That the application software development market has benefited remarkably from open source is certain. An of understanding the underpinnings of the operating system along with source code available for review levels the playing field and perhaps leads vendors of proprietary operating systems who also compete in the applications market to think twice before taking unfair advantage of inside knowledge.

That said, the benefits and market opportunities provided by open source cannot come close in comparison that of open standards. With open standards the software development market has moved forward. Protocols and standards such as TCP, HTTP, XML and many more have made it possible for developers and software vendors both large and small to participate in what has globally been without a doubt the fastest technological progression of the humanity in the history of the world.

Tyler Jensen 03/18/04 09:29:39 PM EST

The assumption that open source and Linux are responsible for an economic bonanza for those companies that have embraced them is questionable. One must ponder the possibility that HP would have sold $2.5 billion in hardware, proprietary software and services attributed as “Linux-based” with an alternative operating system if Linux and the open source concept did not exist because HP’s customers would have required those goods and services regardless of the existence of open source and Linux.

Would IBM give up its quest to dominate the hardware and services market if open source and Linux had never come along? Would Oracle throw in the towel and stop selling it’s database for proprietary operating systems? Would Amazon.com close it’s virtual doors?

While you may not find many lines of Linux code in the proprietary products of these and hundreds of other leading software companies who make and sell proprietary software that runs on Linux and other operating systems, you will undoubtedly find developers and software products that have benefited either directly or indirectly from the buoyant properties of the open source community and its shared intellectual library of solutions to common software development challenges.

That the application software development market has benefited remarkably from open source is certain. An of understanding the underpinnings of the operating system along with source code available for review levels the playing field and perhaps leads vendors of proprietary operating systems who also compete in the applications market to think twice before taking unfair advantage of inside knowledge.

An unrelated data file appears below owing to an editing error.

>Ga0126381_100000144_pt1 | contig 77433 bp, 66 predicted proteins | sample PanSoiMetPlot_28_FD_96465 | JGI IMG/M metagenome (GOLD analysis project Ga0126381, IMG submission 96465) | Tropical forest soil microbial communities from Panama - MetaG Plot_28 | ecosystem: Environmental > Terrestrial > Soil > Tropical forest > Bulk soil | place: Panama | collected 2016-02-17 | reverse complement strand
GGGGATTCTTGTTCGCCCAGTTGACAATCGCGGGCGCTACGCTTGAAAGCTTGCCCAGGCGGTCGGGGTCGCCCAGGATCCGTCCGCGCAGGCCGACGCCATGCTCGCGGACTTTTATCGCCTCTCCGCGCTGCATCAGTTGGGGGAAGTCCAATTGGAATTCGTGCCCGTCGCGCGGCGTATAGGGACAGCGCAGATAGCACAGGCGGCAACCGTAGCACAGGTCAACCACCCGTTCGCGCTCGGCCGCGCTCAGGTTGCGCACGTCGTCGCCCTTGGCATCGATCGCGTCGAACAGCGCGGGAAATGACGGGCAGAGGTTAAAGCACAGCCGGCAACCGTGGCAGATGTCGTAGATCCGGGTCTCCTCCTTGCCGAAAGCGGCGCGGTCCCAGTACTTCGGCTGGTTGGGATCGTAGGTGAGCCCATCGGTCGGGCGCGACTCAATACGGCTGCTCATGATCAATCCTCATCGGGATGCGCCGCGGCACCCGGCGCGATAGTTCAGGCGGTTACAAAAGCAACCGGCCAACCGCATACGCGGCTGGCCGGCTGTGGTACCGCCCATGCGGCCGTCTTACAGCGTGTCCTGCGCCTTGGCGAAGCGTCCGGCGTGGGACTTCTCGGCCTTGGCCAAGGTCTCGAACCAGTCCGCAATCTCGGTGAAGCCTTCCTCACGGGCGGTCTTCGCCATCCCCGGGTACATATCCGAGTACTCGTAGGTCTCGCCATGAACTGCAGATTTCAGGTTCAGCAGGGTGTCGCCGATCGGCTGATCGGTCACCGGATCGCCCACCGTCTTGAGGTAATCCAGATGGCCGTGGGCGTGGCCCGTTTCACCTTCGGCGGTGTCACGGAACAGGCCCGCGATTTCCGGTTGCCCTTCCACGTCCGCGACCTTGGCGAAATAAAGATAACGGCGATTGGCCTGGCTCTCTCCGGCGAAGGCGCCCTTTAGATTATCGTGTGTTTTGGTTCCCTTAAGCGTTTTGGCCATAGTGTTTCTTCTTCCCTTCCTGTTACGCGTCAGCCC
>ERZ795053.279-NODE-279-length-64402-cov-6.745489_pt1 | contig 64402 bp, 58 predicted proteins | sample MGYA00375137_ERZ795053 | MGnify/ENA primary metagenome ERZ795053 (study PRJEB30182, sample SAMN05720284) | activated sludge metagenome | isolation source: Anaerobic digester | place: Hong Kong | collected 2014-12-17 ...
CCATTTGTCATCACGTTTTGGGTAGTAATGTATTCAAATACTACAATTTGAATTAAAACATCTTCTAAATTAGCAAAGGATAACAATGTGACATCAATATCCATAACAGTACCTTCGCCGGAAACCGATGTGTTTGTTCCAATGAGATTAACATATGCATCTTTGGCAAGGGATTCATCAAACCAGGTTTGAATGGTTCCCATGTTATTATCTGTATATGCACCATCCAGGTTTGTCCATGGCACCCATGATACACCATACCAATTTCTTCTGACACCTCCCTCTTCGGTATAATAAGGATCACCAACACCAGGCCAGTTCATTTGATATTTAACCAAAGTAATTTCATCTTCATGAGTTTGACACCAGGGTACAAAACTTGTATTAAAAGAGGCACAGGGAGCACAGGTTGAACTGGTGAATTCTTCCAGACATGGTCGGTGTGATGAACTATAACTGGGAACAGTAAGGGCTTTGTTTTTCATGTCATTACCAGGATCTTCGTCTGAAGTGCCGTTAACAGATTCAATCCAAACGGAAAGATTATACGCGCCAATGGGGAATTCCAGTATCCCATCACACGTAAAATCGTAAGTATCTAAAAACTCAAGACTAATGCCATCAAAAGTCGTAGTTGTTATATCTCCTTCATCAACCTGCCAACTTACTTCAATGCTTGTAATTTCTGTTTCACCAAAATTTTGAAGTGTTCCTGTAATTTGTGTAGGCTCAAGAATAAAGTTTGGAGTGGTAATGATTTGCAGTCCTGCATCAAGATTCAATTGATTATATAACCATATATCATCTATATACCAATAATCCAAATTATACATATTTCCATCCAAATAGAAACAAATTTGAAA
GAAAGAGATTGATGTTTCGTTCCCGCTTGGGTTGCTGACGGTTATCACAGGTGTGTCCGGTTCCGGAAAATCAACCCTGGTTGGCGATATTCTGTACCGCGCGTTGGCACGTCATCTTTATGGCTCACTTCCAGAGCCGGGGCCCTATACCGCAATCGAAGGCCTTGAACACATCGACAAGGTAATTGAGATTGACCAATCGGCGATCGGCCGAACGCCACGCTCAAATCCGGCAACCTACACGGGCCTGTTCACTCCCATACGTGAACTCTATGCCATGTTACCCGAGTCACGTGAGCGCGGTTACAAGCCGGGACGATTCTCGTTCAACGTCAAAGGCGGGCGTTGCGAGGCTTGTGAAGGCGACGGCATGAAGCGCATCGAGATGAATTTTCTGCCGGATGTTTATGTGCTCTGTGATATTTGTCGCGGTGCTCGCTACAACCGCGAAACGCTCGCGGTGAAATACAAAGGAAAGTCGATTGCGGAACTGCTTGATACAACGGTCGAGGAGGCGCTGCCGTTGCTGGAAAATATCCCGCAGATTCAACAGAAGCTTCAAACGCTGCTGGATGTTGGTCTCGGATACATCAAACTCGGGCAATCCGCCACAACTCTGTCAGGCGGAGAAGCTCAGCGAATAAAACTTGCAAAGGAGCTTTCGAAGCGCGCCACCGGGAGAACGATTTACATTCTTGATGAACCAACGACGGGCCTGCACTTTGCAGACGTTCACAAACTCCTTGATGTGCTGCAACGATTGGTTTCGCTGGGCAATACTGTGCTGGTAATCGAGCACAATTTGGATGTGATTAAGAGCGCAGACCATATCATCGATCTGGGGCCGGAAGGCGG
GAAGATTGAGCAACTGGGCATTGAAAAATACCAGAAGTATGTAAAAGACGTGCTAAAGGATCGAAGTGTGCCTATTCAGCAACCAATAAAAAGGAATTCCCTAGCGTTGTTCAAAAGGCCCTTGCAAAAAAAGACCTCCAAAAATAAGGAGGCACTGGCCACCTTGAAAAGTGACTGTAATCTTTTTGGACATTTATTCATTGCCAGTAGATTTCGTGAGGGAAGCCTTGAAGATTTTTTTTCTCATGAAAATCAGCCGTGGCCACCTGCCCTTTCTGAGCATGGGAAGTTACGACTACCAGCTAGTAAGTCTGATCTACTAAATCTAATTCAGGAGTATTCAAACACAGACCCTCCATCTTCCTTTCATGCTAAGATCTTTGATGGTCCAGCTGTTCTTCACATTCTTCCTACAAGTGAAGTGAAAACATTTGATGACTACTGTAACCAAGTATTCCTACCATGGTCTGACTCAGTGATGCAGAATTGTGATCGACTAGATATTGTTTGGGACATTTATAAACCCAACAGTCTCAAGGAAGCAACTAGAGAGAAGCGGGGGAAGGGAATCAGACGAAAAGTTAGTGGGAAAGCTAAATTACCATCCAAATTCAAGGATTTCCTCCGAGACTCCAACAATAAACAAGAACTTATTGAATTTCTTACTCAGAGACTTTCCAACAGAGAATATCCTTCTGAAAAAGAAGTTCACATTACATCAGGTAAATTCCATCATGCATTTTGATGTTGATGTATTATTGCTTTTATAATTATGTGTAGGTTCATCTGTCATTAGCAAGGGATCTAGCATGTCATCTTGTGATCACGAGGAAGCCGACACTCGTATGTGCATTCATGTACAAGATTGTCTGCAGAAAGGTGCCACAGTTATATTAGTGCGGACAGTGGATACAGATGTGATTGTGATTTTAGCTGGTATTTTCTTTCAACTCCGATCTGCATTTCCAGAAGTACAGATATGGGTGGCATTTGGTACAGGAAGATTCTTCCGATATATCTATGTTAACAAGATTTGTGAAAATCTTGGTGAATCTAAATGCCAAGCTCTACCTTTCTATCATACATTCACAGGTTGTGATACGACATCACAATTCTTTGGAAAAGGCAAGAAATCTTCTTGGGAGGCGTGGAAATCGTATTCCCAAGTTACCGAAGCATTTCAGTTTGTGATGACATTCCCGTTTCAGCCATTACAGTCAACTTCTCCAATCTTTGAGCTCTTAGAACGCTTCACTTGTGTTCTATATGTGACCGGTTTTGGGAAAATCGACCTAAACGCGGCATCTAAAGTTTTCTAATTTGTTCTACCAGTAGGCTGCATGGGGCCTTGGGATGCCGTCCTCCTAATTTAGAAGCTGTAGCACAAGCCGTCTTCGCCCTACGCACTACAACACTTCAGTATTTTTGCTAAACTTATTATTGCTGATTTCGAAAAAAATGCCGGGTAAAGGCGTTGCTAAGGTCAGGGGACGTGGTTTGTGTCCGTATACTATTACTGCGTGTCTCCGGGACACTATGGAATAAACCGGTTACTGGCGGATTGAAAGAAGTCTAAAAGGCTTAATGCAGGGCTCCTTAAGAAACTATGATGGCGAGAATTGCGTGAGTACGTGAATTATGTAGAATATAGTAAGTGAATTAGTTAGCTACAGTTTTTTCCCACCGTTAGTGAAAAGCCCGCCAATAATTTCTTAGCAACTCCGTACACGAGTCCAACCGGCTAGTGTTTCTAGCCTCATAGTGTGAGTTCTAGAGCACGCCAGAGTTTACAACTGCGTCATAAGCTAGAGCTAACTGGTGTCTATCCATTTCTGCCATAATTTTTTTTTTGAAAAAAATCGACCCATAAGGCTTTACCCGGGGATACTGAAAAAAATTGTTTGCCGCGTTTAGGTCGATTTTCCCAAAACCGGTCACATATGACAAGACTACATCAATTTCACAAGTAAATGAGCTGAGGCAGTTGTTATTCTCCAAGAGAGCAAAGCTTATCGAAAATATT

That said, the benefits and market opportunities provided by open source cannot come close in comparison that of open standards. With open standards the software development market has moved forward. Protocols and standards such as TCP, HTTP, XML and many more have made it possible for developers and software vendors both large and small to participate in what has globally been without a doubt the fastest technological progression of the humanity in the history of the world.

Tyler Jensen 03/18/04 09:28:42 PM EST

The assumption that open source and Linux are responsible for an economic bonanza for those companies that have embraced them is questionable. One must ponder the possibility that HP would have sold $2.5 billion in hardware, proprietary software and services attributed as “Linux-based” with an alternative operating system if Linux and the open source concept did not exist because HP’s customers would have required those goods and services regardless of the existence of open source and Linux.

Would IBM give up its quest to dominate the hardware and services market if open source and Linux had never come along? Would Oracle throw in the towel and stop selling it’s database for proprietary operating systems? Would Amazon.com close it’s virtual doors?

While you may not find many lines of Linux code in the proprietary products of these and hundreds of other leading software companies who make and sell proprietary software that runs on Linux and other operating systems, you will undoubtedly find developers and software products that have benefited either directly or indirectly from the buoyant properties of the open source community and its shared intellectual library of solutions to common software development challenges.

That the application software development market has benefited remarkably from open source is certain. An of understanding the underpinnings of the operating system along with source code available for review levels the playing field and perhaps leads vendors of proprietary operating systems who also compete in the applications market to think twice before taking unfair advantage of inside knowledge.

That said, the benefits and market opportunities provided by open source cannot come close in comparison that of open standards. With open standards the software development market has moved forward. Protocols and standards such as TCP, HTTP, XML and many more have made it possible for developers and software vendors both large and small to participate in what has globally been without a doubt the fastest technological progression of the humanity in the history of the world.